“There’s not been a cluster of cases of this significance since the 1970s,” said William Kovacic, a law professor at George Washington University and a former chairman of the Federal Trade Commission, pointing to the recent spate of antitrust actions by the states, the Justice Department and the FTC. “This is a big deal.”

The DOJ brought an antitrust suit against AT&T in 1974 that led to its breakup.

Suit seeks to join federal efforts

The DOJ sued Google less than two months ago, alleging that the company maintains its search dominance through illegal means. Thursday’s lawsuit echoes the allegations brought by the federal government but goes beyond them by seeking to stop Google from becoming dominant in the latest generation of technology, such as voice assistant devices and internet-connected cars. It also claims that the company discriminates against specialized search providers that provide travel, home repair and entertainment services, and denies access to its search-advertising management tool, SA360, to competitors such as Bing.

The lawsuit was joined by the attorneys general of Alaska, Arizona, Connecticut, Delaware, Hawaii, Iowa, Idaho, Illinois, Kansas, Maine, Maryland, Massachusetts, Minnesota, Nebraska, Nevada, New Hampshire, New Jersey, New Mexico, New York, North Carolina, North Dakota, Ohio, Oklahoma, Oregon, Pennsylvania, Rhode Island, South Dakota, Tennessee, Utah, Vermont, Virginia, Washington, West Virginia and Wyoming.


Key issues as big tech CEOs face Congress

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The attorneys general have worked with the Justice Department as they developed their complaint and are asking that their case be combined with the department’s lawsuit, allowing those more forward-looking claims to move ahead, Iowa Attorney General Tom Miller said.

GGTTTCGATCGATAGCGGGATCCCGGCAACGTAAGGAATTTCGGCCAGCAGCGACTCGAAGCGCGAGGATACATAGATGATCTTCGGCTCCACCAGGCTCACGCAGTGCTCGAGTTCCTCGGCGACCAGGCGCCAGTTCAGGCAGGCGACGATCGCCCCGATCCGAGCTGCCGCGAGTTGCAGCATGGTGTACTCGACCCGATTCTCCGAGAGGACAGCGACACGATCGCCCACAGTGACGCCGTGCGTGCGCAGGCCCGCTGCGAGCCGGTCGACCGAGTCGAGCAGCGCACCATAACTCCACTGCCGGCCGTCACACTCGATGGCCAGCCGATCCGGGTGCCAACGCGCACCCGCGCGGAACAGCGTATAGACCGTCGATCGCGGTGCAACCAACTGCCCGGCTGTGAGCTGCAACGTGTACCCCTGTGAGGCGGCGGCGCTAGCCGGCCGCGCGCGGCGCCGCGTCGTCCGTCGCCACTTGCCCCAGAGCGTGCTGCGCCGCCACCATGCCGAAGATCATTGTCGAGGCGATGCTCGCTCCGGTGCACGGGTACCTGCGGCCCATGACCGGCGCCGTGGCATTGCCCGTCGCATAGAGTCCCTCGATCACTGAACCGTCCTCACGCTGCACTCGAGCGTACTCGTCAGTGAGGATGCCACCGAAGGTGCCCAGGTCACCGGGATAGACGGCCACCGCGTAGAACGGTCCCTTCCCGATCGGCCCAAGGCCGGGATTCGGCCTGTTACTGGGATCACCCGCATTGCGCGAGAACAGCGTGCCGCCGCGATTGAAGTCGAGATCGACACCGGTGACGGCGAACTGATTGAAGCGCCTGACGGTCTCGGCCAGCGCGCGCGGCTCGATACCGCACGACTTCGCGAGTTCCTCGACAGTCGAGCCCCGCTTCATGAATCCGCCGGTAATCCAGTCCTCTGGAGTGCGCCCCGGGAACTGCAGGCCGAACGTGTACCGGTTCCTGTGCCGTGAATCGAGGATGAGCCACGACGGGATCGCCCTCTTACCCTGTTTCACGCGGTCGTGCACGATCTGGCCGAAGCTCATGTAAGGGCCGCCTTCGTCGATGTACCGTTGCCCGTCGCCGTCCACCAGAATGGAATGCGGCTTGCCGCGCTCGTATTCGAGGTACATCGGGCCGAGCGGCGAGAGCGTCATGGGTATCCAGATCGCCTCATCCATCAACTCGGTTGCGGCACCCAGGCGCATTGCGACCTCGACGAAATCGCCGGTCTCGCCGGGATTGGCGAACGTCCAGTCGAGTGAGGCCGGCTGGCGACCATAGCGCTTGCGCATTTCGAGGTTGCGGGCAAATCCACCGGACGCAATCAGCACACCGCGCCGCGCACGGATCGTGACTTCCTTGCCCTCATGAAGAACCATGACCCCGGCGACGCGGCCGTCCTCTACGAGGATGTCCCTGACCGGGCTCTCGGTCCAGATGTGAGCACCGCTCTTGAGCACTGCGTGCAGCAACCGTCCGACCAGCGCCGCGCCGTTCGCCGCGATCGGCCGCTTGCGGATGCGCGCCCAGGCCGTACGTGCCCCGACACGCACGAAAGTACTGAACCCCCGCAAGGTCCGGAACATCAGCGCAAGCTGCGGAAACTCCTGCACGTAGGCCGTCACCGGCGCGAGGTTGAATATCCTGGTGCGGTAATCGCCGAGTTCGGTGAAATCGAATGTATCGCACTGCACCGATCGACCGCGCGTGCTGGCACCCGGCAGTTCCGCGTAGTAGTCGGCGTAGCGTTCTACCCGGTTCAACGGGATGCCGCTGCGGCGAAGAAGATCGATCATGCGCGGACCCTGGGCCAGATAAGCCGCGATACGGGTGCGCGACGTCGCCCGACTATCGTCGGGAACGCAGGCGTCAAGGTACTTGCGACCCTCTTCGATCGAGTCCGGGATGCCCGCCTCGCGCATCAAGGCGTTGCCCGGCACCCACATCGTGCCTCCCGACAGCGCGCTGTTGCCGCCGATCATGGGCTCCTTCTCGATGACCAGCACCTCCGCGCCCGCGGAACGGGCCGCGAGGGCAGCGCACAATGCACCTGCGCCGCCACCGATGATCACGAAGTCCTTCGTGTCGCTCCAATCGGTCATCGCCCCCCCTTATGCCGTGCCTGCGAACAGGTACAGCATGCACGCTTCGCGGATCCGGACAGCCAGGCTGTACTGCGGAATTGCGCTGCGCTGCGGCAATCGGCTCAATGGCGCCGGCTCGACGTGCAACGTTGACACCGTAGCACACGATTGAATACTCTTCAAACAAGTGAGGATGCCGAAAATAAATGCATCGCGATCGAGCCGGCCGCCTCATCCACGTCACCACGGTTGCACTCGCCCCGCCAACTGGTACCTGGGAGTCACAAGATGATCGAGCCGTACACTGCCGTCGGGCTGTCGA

“This will be a unified effort,” he said.

Public Citizen, a nonprofit consumer advocacy organization, welcomed that latest suit.

“Google has built a monopoly in online advertising that is unfair, excludes competitors and drives up prices. And with its control of its search engine, Google has been able to unfairly filter out listings for competitors while promoting its own businesses,” said Alex Harman, a competition policy advocate for the group.

On Wednesday, 10 states led by Republican attorneys general filed a lawsuit against Google accusing it of “anti-competitive conduct” in the online advertising industry, including a deal to manipulate sales with rival Facebook. It targeted the heart of Google’s business — the digital ads that generate nearly all of its revenue, as well as all the money that its corporate parent, Alphabet Inc., depends upon to help finance a range of far-flung technology projects.